During the transient run there is a freshening of the surface salinity in the oceans at high latitudes. In the SH this is caused mainly by increases in precipitation over evaporation. The same is true for the NH, but it is found that there is a similar magnitude contribution to the polar freshening from ice melt and land runoff changes. The freshening in the North Atlantic reduces the strength of the meridional overturning by 35% at time of doubling of CO2. Other changes in the global climate at the end of the transient run relative to the control run are also investigated.

Full access
Wenju Cai, Peter G. Baines, and Hal B. Gordon
Full access
Wenju Cai, Jozef Syktus, Hal B. Gordon, and Siobhan O’Farrell

Abstract

The response of a coupled oceanic–atmospheric–sea ice climate model to an imposed North Atlantic high-latitude freshening is examined. The imposed freshening lasts for 5 yr with a total salt deficit equivalent to about eight times the observed Great Salinity Anomaly during the late 1960s and early 1970s.

The thermohaline circulation associated with North Atlantic Deep Water Formation (NADWF) initially weakens, but it recovers within 20 yr of the imposed freshening being removed. The effect of the weakened NADWF is gradually transmitted from high latitudes to the entire Atlantic Ocean. The response at the equator lags that at 62°N by about 10 yr. In the midlatitude (from 30° to 58°N) region, the lag causes a warming during the initial weakening and a cooling during the recovery. Changes in the thermohaline circulation significantly modify the large-scale North Atlantic circulation. In particular, the barotropic Gulf Stream weakens by about 18%.

An interesting feature is the dipole structure of the initial response in sea surface temperature, with cooling in the sinking region and warming south of it. This dipole structure plays an important role for the recovery of the NADWF once the imposed freshening is removed. It increases the surface density in the sinking region and increases the north–south pressure gradient. Thus, the conditions set up during the initial weakening contribute to the recovery process.

Modifications of the thermal structure of the ocean surface lead to changes in the atmospheric circulation, in particular, a weakening of the westerlies over the midlatitude North Atlantic and a southward shift over Western Europe. The North Atlantic oscillation (NAO) index under the imposed freshening is negative, consistent with findings from observational studies. The associated climate changes are similar to those observed with negative NAO values.

Effects of various oceanic and atmospheric feedbacks are discussed. The results are also compared with those from ocean-only models, where the atmosphere–ocean interactions and some of the oceanic feedbacks are excluded.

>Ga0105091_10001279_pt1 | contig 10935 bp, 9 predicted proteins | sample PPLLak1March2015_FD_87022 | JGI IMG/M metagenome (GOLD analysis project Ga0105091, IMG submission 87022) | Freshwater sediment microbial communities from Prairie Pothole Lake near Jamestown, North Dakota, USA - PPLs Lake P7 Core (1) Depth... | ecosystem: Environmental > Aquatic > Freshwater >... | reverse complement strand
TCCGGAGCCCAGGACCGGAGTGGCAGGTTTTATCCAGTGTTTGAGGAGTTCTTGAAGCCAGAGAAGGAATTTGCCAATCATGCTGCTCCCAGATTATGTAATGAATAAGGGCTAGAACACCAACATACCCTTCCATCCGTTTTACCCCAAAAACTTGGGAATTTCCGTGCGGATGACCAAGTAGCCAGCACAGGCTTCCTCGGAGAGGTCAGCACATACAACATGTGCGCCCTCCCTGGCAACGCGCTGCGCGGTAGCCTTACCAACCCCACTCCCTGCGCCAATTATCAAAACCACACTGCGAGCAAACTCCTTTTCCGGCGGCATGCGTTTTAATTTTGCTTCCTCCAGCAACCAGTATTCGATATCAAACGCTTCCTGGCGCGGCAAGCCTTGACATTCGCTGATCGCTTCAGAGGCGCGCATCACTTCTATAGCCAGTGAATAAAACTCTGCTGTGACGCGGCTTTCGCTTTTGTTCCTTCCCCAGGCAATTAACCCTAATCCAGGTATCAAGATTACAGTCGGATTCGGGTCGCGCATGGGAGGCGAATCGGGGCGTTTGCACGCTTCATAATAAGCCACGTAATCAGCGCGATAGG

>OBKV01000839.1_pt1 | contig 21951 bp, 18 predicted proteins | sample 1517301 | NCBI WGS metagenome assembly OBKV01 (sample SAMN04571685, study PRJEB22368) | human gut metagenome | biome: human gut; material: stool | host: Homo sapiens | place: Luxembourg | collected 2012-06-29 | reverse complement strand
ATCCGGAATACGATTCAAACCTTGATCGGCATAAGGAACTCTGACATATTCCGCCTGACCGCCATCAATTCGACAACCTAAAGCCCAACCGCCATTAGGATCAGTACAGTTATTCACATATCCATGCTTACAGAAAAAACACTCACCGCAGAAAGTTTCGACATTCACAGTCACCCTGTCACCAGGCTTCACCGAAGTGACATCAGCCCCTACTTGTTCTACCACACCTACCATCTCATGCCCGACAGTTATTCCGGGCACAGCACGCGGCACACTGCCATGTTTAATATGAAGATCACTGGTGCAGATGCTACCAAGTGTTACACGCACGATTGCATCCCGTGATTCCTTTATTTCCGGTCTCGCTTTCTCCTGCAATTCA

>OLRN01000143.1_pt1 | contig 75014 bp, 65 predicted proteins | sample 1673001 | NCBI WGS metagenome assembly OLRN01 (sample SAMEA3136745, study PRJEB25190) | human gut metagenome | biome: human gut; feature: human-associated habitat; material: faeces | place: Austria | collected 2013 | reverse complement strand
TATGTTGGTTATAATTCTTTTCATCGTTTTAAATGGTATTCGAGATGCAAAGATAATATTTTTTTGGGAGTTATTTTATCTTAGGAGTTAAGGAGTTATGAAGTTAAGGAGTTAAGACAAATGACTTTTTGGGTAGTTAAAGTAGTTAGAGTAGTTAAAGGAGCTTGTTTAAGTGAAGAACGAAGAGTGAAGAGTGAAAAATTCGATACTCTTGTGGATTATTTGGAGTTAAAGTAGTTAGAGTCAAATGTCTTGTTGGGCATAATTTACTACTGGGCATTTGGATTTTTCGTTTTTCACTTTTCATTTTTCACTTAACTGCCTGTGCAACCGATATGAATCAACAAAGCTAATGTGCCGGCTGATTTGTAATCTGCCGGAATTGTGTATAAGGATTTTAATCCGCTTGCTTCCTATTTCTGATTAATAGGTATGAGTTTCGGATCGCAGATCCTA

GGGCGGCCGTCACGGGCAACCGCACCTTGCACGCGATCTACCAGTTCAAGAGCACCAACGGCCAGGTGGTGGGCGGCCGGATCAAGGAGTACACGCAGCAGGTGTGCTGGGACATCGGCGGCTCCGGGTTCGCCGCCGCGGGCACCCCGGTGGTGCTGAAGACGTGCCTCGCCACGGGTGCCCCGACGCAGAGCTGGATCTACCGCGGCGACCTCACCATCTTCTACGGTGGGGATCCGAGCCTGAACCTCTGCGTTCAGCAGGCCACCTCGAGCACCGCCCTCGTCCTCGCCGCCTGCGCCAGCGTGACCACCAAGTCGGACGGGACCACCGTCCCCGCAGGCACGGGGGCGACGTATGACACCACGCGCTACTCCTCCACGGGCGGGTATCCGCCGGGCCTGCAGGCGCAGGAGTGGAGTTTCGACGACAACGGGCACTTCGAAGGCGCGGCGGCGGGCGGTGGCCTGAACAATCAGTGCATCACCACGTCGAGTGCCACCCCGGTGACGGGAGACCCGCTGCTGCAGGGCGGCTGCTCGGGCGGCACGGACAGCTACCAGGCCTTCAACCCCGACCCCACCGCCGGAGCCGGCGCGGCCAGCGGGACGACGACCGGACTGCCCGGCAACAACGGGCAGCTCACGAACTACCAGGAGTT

Full access
Anthony C. Hirst, Siobhan P. O’Farrell, and Hal B. Gordon

Abstract

The Gent and McWilliams (GM) parameterization for large-scale water transport caused by mesoscale oceanic eddies is introduced into the oceanic component of the Commonwealth Scientific and Industrial Research Organisation global coupled ocean–atmosphere model. Parallel simulations with and without the GM scheme are performed to examine the effect of this parameterization on the model behavior for integrations lasting several centuries under conditions of constant atmospheric CO2. The solution of the version with GM shows several significant improvements over that of the earlier version. First, the generally beneficial effects of the GM scheme found previously in studies of stand-alone ocean models, including more realistic deep water properties, increased stratification, reduced high-latitude convection, elimination of fictitious horizontal diffusive heat transport, and more realistic surface fluxes in some regions, are all maintained during the coupled integration. These improvements are especially pronounced in the high-latitude Southern Ocean. Second, the magnitude of flux adjustment is reduced in the GM version, mainly because of smaller surface fluxes at high southern latitudes in the GM ocean spinup. Third, the GM version displays markedly reduced climate drift in comparison to the earlier version. Analysis in the present study verifies previous indications that changes in the pattern of convective heat flux are central to the drift in the earlier version, supporting the view that reduced convective behavior in the GM version contributes to the reduction in drift. Based on the satisfactory behavior of the GM model version, the GM coupled integration is continued for a full 1000 yr. Key aspects of the model behavior during this longer period are also presented. Interannual variability of surface air temperature in the two model versions is briefly examined using some simple measures of magnitude. The variability differs between the two versions regionally, but is little changed on the global scale. In particular, the magnitude of variability in the tropical Pacific is little changed between the versions.

Full access
Wenju Cai, Peter G. Baines, and Hal B. Gordon

Abstract